Manhattan Institute for Policy Research.
search  
 
Subscribe   Subscribe   MI on Facebook Find us on Twitter Find us on Instagram      
 
 
   
 
     
 

Forbes

 

Who Pays for a Cancer Drug?

January 06, 2009

By Peter W. Huber

Affluent Americans pay a premium, and the rest of the developed world rides on our coattails.

President-elect Obama will have to choose: more diversity on the pharmacy's shelves or less at the cash register. He says he wants both, but he's going to get only one or the other—more drugs to fit more biochemical profiles, or lower, more uniform drug prices negotiated by the federal government.

He's said to be a strong supporter of "personalized medicine." Good call. One lung cancer drug targets a receptor that predominates in patients of Asian ancestry. White Americans have less tolerance for some antidepressants, antipsychotics and heart-disease drugs. Blacks respond poorly to certain drugs for high blood pressure and hepatitis. Tolerance for many drugs hinges on how well patients metabolize and expel them, which seems to depend on a couple of thousand variants in a couple of hundred different genes. drugs will lead to much better medicine.

But tailoring is expensive. When drugs fragment the market, their huge development costs get spread across fewer patients. The hostile economics of small-market drugs were first addressed by Ronald Reagan and Henry Waxman in a spectacularly successful instance of bipartisan collaboration. Enacted in the shadow of the newly discovered AIDs epidemic, the 1983 Orphan Drug Act provides various tax credits and exclusive marketing rights for any drug developed to treat a disease that afflicts fewer than 200,000 U.S. patients. At the time, AIDs still seemed rare enough to meet that threshold, and a few years later the law helped launch the first pathbreaking hiv drugs.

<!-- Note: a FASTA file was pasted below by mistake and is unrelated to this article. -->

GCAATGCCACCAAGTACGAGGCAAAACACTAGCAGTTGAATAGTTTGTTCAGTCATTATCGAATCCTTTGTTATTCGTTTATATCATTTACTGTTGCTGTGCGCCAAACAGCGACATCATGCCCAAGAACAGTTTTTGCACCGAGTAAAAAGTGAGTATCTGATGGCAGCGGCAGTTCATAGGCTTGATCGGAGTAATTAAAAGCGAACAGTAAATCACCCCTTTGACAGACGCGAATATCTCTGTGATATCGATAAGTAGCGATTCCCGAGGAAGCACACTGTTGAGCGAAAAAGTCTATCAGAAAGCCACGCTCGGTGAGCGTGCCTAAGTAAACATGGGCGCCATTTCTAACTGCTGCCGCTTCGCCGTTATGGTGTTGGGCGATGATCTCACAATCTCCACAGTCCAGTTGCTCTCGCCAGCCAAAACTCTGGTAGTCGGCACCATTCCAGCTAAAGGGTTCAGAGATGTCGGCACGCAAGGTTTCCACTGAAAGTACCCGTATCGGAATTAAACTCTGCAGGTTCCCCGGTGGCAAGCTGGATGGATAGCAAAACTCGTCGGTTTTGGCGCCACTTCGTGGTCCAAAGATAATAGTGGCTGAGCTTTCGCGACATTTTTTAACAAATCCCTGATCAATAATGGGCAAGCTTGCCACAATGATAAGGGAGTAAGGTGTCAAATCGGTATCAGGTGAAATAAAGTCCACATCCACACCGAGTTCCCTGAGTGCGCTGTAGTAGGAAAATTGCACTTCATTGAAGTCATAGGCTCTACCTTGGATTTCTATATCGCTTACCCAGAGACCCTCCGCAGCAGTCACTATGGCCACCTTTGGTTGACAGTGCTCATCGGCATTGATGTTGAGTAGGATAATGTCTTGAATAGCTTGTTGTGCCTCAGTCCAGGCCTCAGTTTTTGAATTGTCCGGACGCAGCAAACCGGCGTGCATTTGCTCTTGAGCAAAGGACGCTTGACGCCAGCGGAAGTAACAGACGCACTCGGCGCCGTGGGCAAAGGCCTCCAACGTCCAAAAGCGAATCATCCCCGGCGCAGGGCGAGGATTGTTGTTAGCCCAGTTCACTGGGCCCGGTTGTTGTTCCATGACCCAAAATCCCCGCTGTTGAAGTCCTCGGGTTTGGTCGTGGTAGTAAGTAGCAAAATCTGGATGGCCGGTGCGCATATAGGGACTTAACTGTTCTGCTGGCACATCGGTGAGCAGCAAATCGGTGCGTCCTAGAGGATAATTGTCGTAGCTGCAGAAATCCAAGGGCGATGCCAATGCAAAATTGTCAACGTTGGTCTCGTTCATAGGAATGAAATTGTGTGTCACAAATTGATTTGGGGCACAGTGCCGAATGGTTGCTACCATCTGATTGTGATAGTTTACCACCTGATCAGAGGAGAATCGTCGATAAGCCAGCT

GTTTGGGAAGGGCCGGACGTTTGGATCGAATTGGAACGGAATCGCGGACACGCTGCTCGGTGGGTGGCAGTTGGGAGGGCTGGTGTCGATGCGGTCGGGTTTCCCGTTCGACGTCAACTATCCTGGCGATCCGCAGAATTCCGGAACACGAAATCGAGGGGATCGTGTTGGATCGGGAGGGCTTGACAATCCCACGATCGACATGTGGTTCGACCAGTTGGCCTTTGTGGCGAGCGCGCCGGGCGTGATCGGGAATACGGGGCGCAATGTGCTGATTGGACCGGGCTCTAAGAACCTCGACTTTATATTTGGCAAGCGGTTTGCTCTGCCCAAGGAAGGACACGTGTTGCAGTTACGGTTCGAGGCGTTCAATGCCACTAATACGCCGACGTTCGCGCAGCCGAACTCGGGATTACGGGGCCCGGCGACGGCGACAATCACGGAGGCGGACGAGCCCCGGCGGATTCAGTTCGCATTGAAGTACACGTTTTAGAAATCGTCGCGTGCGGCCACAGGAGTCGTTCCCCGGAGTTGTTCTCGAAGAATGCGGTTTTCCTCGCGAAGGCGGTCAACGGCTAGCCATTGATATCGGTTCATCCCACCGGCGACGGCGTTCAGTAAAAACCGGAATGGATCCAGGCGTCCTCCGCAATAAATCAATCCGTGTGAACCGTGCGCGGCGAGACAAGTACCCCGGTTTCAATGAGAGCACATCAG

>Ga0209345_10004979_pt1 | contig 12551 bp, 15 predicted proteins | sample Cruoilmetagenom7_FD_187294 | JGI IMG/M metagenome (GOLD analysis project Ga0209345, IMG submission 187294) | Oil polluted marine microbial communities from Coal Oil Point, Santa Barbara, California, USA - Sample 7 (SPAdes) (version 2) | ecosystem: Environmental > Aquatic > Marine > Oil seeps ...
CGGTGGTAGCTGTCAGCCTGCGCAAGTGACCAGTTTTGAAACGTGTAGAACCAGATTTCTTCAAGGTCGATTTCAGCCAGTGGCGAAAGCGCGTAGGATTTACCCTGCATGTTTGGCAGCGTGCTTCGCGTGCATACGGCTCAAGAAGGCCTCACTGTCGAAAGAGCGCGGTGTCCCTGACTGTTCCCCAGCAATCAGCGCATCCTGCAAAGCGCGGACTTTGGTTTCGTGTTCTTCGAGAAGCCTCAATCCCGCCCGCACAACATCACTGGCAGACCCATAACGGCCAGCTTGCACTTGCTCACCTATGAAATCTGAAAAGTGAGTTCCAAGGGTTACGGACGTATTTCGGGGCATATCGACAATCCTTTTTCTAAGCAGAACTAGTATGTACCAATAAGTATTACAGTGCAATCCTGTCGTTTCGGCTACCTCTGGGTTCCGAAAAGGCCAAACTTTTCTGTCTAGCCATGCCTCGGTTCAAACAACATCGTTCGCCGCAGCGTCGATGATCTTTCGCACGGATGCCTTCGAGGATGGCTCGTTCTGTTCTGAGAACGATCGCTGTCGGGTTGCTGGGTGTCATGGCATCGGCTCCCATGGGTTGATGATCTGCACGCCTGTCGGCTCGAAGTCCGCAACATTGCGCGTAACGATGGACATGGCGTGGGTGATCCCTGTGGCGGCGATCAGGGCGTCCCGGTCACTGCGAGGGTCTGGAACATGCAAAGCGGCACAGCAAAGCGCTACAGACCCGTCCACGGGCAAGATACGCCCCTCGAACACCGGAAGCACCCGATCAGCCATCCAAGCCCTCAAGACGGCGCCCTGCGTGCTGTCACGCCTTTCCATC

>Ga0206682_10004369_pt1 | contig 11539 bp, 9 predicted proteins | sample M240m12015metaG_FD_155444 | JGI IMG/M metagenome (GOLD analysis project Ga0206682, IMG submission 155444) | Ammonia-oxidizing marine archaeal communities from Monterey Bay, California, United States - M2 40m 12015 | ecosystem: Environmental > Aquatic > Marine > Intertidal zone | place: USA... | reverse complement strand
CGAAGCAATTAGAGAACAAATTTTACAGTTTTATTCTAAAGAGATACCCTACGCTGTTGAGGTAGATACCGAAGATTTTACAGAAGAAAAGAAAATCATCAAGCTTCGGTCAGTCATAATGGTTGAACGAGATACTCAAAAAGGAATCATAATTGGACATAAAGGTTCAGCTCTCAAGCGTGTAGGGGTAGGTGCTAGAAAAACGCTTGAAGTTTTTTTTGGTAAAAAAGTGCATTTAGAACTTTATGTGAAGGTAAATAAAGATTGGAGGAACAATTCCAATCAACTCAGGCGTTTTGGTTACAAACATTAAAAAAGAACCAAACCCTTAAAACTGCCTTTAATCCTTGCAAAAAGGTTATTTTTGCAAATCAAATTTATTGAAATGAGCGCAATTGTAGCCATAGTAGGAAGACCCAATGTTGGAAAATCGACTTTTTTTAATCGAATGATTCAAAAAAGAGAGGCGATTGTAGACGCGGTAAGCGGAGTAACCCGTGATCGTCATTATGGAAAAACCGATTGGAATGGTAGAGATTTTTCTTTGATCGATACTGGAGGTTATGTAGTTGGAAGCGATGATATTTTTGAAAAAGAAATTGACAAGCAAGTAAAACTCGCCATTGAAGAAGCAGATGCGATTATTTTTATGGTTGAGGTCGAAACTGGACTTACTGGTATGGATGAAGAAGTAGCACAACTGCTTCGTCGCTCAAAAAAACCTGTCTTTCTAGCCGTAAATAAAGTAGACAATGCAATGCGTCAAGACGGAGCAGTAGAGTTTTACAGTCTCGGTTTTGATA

Since then about 1,600 orphan drugs have been certified, more than 280 have been licensed and used to treat 14 million patients. One recent estimate suggests that 6,000 diseases that collectively threaten 25 million Americans qualify as orphans, and new links between genes and disease are discovered almost every day. Far more drugs will be required to treat uncommon genetic diseases that aren't quite rare enough to qualify as orphans—roughly speaking, flaws that show up (as single copies) in more than 5% of Americans. Countless other genetic differences will be implicated in side effects, driving still more fragmentation in the pharmacy.

In the long run precisely tailored medicine will be cheaper because chemistry is inherently cheaper, and far more effective, than the hands-on care provided by doctors and hospitals. But patients have to cover chemistry's upfront costs, and that means patent protection for a while. It takes a delicate choreography of patent-protected monopoly and cutthroat competition to get innovation first and rock-bottom prices later.